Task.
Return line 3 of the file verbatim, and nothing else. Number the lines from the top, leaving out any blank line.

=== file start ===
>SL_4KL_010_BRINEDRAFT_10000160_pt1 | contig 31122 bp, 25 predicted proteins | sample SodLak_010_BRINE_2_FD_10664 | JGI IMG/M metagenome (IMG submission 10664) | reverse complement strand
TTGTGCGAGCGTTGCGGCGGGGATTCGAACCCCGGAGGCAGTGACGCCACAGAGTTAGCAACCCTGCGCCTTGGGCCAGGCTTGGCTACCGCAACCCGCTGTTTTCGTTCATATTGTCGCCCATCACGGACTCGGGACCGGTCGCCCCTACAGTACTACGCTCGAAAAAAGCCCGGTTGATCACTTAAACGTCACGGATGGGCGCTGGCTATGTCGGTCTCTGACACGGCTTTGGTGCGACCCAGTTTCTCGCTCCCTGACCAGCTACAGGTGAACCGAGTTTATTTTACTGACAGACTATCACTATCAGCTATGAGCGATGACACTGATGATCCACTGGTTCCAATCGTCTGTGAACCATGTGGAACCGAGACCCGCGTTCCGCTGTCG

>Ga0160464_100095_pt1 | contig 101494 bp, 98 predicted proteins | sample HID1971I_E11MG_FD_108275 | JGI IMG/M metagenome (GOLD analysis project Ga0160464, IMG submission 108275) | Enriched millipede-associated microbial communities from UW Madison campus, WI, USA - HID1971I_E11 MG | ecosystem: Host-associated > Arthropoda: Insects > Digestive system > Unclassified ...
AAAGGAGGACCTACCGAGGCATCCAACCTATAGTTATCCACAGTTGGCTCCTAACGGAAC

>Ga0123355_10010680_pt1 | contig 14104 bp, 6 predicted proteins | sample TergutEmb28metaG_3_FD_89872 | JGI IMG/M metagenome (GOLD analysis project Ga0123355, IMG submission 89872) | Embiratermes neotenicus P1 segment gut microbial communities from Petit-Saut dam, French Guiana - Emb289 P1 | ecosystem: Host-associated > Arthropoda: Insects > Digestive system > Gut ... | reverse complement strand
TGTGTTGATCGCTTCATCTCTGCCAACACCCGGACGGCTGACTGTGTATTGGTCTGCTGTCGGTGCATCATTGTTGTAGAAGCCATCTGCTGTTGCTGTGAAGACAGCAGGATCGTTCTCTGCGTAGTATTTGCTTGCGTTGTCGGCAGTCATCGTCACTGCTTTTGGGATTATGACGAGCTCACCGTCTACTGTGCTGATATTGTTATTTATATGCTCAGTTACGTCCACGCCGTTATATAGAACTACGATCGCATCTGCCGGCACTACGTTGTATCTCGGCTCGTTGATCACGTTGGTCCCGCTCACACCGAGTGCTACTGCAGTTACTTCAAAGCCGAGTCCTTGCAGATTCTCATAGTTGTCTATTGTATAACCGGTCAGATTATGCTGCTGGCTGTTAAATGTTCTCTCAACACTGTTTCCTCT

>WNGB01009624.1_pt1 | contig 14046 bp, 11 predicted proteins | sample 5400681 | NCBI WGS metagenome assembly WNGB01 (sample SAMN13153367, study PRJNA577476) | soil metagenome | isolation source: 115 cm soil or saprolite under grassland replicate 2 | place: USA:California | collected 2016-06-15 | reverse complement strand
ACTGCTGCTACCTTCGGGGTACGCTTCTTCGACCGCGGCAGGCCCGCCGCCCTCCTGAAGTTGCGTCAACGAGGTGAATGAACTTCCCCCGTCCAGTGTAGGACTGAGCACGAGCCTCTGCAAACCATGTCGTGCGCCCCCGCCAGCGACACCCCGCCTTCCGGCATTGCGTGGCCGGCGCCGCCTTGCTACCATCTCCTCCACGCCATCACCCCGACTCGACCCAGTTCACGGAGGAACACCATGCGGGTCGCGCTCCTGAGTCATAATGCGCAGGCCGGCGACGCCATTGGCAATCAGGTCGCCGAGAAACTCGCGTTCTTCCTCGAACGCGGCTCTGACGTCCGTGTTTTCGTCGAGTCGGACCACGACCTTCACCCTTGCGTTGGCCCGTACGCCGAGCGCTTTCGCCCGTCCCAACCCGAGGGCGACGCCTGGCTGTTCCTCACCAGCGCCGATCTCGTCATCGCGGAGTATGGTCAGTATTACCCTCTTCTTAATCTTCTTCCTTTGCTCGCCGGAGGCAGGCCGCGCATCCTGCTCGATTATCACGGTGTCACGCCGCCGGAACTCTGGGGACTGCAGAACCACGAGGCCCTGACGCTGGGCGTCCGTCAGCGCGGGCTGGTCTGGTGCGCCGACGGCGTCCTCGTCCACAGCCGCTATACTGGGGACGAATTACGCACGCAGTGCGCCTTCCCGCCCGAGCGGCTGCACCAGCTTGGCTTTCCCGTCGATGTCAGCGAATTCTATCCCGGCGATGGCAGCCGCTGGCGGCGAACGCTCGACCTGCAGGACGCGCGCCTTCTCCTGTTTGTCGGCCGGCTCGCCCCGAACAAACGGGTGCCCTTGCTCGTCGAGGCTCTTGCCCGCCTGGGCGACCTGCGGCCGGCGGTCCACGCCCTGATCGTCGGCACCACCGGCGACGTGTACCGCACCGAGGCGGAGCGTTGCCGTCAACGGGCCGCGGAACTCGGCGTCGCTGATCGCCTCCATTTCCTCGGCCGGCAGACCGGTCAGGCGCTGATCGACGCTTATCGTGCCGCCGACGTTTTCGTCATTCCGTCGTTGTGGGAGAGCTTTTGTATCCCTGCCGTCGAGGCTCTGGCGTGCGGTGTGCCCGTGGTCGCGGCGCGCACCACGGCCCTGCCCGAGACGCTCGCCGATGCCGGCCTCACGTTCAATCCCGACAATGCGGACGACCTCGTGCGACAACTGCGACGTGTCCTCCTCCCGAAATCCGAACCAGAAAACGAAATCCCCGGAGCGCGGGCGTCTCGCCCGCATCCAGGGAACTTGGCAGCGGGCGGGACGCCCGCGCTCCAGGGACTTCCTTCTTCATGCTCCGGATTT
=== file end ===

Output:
>Ga0160464_100095_pt1 | contig 101494 bp, 98 predicted proteins | sample HID1971I_E11MG_FD_108275 | JGI IMG/M metagenome (GOLD analysis project Ga0160464, IMG submission 108275) | Enriched millipede-associated microbial communities from UW Madison campus, WI, USA - HID1971I_E11 MG | ecosystem: Host-associated > Arthropoda: Insects > Digestive system > Unclassified ...